I thought you all might enjoy the next installment of Levi’s story while I’m working on the next book list project (and waiting for these antibiotics to kick in after almost seven weeks of illness).

He got braces last week and a haircut yesterday. It’s like I have a full-fledged teenager on my hands! He is almost as tall as me, and his feet passed up mine some time ago. I’m not sure I’m coping. The quotes above express his personality so well.

[Read part 1 here.]

Into the Menagerie

Canth strode into the receiving hall he had been directed to by a hassled-looking servant, who had told him that he might wait there till the lord of the keep came to that place as was required and commanded the servants to notify the resident Asura Krewe that the gate must be opened for a young man who was to be trained as a Ranger.

Canth was told that he might rest his feet on a stool which another tired-out servant procured from a nearby room. After a while of wait Canth was directed to meet the Lord of the Hold.

"Young man, you are the first new Trainee in five years!" boomed the Lord. "And we were not prepared for such a speedy arrival at this time of year!" Canth decided that he liked this man, for he had been hospitable even though his servants were exhausted.

"Thank you for receiving me so pleasantly," Canth replied. "But my new teacher must be waiting for me inside......."

"Oh, your teacher can wait, young man. I would like to make your acquaintance first."

"I am sorry, and I do not mean to be rude, but if your resident Asura Krewe have finished their task then I should be going," he notified the affronted Lord of the Hold.

"I understand young man. I will allow you to be on your way, but please do not mention that I detained your arrival to the Master Trainer. He would make me wish I had a different hold to care for than this castle on the border. It would weaken me to have to fight him off and still have the minotaurs to bother me in my harried state. I would'st prefer if thou think'est of me not as a pompous lord but as a friend." With those words the lord of the hold beckoned to Canth and strode through the halls to the room with the gate.

When they arrived in the room a surprise awaited Canth. He thought that he would be going through a normal-seeming castle gate that had a teleport spell cast upon it, but instead it was a circular frame of metal with a purple swirling energy inside.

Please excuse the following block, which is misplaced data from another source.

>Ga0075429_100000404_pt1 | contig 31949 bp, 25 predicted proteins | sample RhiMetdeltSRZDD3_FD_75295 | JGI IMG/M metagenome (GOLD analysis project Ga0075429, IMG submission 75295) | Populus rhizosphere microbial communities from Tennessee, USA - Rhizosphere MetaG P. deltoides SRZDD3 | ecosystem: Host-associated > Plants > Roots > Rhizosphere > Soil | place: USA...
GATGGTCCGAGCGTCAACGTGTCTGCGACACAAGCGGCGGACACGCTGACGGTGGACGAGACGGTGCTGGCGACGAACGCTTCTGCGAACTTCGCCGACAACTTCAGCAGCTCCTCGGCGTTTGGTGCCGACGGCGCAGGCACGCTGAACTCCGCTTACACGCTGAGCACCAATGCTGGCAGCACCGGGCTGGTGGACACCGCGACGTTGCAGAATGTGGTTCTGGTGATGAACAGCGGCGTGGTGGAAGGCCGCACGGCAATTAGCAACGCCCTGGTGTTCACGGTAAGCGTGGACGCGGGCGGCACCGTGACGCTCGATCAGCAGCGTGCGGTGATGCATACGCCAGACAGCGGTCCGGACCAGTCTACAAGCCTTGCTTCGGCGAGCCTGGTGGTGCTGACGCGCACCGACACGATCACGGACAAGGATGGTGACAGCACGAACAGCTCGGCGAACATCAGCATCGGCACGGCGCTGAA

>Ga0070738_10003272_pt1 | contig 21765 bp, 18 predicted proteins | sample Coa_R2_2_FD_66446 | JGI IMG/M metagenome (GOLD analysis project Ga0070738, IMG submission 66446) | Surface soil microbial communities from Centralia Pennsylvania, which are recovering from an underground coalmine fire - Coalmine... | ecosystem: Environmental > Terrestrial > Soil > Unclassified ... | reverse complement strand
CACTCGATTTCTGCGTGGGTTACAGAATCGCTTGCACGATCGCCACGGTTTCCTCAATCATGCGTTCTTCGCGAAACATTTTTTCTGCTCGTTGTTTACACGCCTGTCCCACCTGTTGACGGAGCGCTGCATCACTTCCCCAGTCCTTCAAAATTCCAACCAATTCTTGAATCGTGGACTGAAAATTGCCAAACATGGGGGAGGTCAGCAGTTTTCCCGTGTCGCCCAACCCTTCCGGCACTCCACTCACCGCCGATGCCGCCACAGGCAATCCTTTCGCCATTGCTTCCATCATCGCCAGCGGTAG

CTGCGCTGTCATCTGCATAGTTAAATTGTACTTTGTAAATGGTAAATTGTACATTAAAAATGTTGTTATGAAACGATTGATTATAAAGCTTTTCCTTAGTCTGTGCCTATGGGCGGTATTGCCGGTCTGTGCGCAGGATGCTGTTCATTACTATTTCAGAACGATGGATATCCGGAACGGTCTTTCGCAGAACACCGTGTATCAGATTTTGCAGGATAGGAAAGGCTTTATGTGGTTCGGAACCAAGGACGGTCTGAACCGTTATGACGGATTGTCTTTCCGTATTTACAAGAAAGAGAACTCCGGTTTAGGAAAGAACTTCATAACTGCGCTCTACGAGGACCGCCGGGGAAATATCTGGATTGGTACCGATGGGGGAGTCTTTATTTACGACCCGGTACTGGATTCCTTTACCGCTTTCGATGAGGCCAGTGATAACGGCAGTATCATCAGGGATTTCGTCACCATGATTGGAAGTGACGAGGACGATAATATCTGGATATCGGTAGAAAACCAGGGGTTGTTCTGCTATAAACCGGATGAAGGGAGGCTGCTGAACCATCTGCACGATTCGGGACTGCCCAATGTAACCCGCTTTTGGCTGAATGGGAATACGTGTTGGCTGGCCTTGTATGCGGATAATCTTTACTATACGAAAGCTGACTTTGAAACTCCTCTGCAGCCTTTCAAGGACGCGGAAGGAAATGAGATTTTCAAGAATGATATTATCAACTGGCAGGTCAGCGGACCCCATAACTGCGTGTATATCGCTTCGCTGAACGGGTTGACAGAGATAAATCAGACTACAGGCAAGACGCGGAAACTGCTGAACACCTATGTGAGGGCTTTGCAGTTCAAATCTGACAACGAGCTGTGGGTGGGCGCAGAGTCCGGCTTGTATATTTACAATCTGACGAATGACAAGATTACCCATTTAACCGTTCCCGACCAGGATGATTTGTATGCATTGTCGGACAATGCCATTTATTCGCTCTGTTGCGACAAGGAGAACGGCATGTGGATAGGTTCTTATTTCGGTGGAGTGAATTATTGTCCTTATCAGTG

The portal, since that was the proper name for the Asura Gate, glowed softly in the twilight, a thing of another world. The Asura in charge told him to step through. He did and felt a pull, like a strong tug, then he walked out of the other gate. This time he was inside the Menagerie.

Inside at last

Inside the Menagerie, birds twittered, deer and stags stalked through the forest, and Canth was in the midst of it all, on a journey into the heart of the forest. A journey to find the person who would teach him how to survive in the wild, find food. He had an apprenticeship to fulfill. An apprenticeship that was his and not another's.

He arrived in the heart of the forest and found a little house built into a hill, in a sixty foot wide clearing, with a round door, and beautifully kept plants in front. The house had a stump outside that had been perfectly shaped into a sort of chair, and there sat a man of about twenty-eight. Canth advanced and presented himself in front of the man, saluting and coming to attention.

"First lesson: don't salute or come to attention for me. If you were in sword school then you would have to do that, but here the rules are a little bit less formal. No officials allowed in here; they would want to disturb the peace by bringing heralds with trumpets, and many horses. That would frighten many of the animals on the Island. We use our proper names, not titles and surnames. And, unless we need to show rank in the corps, no saying ‘sir.’ My name is Peter Wolfwynd. Yours is Canth, correct?"

"Yes, it is.”

“Well, today we should start lessons with archery and a preview of Earth Magik." 

Peter and Canth began lessons. Canth was a natural at Earth Magik, but archery would have to be worked on. When Peter saw that Canth was such a good student and that he could perform some of the more complex Magik and had some expertise in simple wilderness survival, he switched Canth's schedule to include more of this because these were what he himself was proficient in, and were what would be more time-consuming to learn.